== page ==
Dots in a well detect thermal infrared photons

Oct. 1, 2002
The detectors are made of InAs quantum dots placed in an InGaAs well; the well sits within a GaAs matrix.

Direct-bandgap mercury cadmium telluride (HgCdTe) imagers operating in the 8- to 12-µm atmospheric window allow remote sensing of living creatures, hidden fires, and other heat-emitting entities. Such imagers are, however, difficult to manufacture so that they have a uniform response for all pixels. Researchers at the University of New Mexico (UNM; Albuquerque, NM), the Air Force Research Laboratory (Kirtland Air Force Base, NM), and the Army Research Laboratory (Adelphi, MD) are taking an alternate approach with material that lets them fabricate their detectors using mature gallium arsenide (GaAs) technology, resulting in uniform response.1

A cross-sectional transmisson-electron microscope image of a dots-in-a-well infrared detector shows layers strewn with indium arsenide quantum dots (left). Each dot is a few nanometers in size (inset). The dots-in-a-well configuration results in high collection efficiency.
Click here to enlarge image

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The detectors are made of indium arsenide (InAs) quantum dots placed in an InGaAs well; the well sits within a GaAs matrix (see figure). The dots, which are a few nanometers in size, are scattered in the well at an areal density of approximately 1 × 10-11 dots/cm2—a density of about 1 electron/dot. This density was deemed optimal by the researchers after a study of different doping levels.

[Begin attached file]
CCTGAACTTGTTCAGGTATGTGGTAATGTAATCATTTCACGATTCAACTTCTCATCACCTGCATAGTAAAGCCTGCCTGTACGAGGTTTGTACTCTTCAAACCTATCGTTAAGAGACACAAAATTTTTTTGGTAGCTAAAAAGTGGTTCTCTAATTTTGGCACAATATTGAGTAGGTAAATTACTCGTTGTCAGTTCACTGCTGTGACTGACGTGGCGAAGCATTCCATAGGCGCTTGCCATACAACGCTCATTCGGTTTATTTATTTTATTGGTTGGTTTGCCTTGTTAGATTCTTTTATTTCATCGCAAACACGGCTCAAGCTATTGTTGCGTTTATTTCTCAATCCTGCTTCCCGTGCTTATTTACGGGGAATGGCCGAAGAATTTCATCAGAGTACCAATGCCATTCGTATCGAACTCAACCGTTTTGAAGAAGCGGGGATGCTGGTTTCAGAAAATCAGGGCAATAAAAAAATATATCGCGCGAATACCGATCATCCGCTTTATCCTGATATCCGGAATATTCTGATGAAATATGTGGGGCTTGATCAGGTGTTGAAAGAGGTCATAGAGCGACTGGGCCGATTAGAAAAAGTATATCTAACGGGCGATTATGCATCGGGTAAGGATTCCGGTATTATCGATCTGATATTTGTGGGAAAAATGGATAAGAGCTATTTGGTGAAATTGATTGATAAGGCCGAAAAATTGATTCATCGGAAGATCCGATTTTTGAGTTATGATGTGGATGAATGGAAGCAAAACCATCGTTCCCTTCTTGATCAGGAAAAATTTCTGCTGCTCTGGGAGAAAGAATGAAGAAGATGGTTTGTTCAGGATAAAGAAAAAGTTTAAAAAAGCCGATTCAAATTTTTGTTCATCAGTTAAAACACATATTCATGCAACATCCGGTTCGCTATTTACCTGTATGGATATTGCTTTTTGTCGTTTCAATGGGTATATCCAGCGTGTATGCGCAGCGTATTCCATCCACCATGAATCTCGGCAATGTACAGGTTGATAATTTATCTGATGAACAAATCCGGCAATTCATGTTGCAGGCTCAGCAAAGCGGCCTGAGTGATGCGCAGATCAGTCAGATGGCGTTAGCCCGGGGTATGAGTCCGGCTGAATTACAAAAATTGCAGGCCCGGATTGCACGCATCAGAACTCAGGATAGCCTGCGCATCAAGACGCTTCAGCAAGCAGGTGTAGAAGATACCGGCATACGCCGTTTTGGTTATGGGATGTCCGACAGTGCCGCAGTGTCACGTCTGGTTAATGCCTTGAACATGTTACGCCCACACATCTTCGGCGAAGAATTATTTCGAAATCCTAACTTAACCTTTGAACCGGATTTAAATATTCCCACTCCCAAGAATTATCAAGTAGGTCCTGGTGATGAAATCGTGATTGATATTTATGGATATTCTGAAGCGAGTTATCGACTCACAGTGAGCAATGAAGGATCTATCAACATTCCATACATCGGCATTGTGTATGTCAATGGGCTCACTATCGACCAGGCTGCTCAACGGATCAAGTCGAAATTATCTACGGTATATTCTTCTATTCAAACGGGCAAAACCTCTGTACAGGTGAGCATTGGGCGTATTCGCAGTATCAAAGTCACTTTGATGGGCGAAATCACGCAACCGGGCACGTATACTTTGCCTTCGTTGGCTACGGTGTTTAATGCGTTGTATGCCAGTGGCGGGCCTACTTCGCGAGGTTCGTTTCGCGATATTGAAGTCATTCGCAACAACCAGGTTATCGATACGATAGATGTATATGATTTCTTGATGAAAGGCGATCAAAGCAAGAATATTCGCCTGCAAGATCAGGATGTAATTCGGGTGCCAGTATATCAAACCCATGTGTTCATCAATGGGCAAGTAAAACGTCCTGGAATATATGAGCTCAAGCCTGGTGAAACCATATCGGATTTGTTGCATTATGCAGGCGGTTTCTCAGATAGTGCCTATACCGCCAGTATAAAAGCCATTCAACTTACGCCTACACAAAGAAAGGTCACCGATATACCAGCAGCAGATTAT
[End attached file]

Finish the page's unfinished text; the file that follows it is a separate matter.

"The two-dimensional well increases the effective fill factor for the device," says Sanjay Krishna, one of the UNM researchers. He notes that the quantum well in a "dots-in-a-well" laser was shown to funnel carriers into the laser's quantum dots. The researchers believe that a similar mechanism, due to the change in the effective refractive index, could be raising the collection efficiency for the photons in the detector. "However, we don't have any experimental evidence yet to prove this," says Krishna.

The detectors, which are cooled to 78 K, peak in sensitivity at a 7.2-µm wavelength and have a broad spectral width of 35%. Devices with diameters ranging from 25 to 300 µm were fabricated for topside illumination. At their peak wavelength, the detectors have a responsivity of 3.58 A/W and a detectivity of 2.7 × 109 cm Hz1/2/W, which researchers claim is higher than any other quantum-dot infrared photodetector. These performance figures are still two orders of magnitude lower than those for HgCdTe detectors, however. "What the [dots-in-a-well] detectors may be able to do is decrease the fixed pattern noise in a focal-plane array," says Krishna.

The researchers are trying to push the operating wavelengths of the devices to about 8.5 to 9 µm, notes Krishna. The detectors would then become useful in the 8 to 12-µm atmospheric window, where thermal imaging is king.

REFERENCE

  1. S. Raghavan et al., Appl. Phys. Lett. (Aug. 19, 2002).

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